Among the various kinds of literature that circulated, Greco-Roman biographies was fairly dominant.1 This is relevant because, even absent their resembling biographies so much, it would recommend for us to take the gospels as biography as a matter of default, provided they are not letters.
The Gospels fit as biographies, internally exemplifying the quintessential family characteristics.
This page analyzes 11 arguments:
So, as far as their internal features, the Gospels specifically super-resemble early empire biographies, and we know they were written in the early empire era. This is not to say these features are all unique to Greco-Roman biographies, but rather that together they show the Gospels have a "family resemblance" to the genre which is quite decisive. And so of course, absent word of the author's own explicit testimony, this resemblance and bearing of the relevant features is the most you can ask for in determining a work's genre. This all successfully suggests the Gospels were indeed patterned after Greco-Roman biographies and ask to be read as such.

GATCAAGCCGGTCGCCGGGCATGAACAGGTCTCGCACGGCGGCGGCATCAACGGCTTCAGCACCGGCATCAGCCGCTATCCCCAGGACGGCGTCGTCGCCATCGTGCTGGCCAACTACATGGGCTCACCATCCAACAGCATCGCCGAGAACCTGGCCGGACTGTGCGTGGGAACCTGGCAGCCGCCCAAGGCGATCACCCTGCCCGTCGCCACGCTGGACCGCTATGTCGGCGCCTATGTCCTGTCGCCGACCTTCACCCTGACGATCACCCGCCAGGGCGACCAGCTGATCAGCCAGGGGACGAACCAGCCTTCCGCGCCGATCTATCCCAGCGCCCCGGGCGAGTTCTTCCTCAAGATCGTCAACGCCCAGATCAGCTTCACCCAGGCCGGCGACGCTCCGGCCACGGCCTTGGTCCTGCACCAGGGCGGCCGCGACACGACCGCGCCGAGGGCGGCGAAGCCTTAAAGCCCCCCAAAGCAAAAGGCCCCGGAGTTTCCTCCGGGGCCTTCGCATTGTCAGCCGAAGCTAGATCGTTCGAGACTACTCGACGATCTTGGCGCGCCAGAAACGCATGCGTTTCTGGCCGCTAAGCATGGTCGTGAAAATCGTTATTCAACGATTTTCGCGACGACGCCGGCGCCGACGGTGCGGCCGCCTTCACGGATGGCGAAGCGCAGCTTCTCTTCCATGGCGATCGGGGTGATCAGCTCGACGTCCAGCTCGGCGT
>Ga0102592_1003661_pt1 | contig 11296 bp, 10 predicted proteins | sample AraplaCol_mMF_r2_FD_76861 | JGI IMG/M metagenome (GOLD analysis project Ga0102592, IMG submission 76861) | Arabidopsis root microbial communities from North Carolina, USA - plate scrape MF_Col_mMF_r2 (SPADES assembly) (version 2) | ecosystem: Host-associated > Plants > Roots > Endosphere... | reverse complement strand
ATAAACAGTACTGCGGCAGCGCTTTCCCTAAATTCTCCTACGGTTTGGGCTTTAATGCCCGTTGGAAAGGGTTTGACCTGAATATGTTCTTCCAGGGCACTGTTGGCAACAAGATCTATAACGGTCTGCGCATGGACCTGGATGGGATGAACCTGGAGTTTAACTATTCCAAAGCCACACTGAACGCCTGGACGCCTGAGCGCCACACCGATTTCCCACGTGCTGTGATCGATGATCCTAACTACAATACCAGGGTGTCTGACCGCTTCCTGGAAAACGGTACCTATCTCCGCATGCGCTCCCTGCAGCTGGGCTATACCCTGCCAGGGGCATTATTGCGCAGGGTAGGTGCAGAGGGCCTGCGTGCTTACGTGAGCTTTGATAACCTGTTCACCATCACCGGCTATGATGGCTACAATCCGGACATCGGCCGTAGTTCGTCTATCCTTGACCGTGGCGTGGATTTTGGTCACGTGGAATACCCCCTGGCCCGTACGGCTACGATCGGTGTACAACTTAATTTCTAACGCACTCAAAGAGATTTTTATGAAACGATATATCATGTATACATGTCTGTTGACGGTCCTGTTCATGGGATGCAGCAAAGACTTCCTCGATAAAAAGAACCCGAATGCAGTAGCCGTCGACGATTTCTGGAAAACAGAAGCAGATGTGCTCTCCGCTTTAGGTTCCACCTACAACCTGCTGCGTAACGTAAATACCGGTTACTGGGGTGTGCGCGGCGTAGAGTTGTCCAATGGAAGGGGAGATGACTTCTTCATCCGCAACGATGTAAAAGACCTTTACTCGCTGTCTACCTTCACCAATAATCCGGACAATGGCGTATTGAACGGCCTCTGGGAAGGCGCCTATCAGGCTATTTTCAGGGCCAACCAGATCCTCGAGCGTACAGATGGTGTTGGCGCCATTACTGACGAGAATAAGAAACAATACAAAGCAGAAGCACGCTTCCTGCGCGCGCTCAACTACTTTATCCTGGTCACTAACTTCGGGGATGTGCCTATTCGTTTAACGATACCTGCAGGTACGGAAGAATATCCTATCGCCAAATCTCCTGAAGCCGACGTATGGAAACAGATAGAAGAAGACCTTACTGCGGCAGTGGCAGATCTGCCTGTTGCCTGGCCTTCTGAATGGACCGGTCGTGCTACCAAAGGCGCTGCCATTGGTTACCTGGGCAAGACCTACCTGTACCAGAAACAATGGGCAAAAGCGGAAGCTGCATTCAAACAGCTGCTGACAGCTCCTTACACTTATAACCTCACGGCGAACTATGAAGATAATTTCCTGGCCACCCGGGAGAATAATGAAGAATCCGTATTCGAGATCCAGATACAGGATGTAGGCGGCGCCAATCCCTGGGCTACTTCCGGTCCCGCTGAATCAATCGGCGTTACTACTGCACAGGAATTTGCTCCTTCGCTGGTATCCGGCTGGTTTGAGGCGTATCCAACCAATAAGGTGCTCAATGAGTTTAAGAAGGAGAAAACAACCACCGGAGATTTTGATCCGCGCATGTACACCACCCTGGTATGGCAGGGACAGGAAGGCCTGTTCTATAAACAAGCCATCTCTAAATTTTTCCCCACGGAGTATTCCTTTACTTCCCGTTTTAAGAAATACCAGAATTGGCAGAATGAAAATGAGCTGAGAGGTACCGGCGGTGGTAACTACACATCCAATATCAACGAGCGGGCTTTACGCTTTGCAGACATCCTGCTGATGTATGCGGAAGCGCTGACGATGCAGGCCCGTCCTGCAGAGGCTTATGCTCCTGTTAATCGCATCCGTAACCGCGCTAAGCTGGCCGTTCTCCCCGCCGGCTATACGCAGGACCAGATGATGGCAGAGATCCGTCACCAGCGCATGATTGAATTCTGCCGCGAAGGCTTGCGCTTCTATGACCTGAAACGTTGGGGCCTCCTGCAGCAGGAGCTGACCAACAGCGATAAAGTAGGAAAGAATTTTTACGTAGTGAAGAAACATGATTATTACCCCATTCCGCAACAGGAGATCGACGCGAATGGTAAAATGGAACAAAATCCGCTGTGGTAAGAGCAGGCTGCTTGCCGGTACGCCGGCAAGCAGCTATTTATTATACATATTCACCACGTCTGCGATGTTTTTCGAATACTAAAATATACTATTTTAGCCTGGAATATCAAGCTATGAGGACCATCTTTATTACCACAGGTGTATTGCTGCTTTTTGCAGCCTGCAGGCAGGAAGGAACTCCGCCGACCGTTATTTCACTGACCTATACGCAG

Rather than inventing Jesus-biography, the authors of Matthew, Mark, Luke, and John—as editors/redactors—were honest in writing their Gospel reports.
This page analyzes 8 arguments:
This is relevant because biographies are histories, and being a history was in fact the defining characteristic biographies (along with its emphases).
The gospels strove to be witness-based, recording witness testimony as closely as possible.
A full page will analyze 6 arguments:
This is relevant because historiography in general labored to be witness-based. (Relatedly, the gospels prized witness testimony, as did histories.)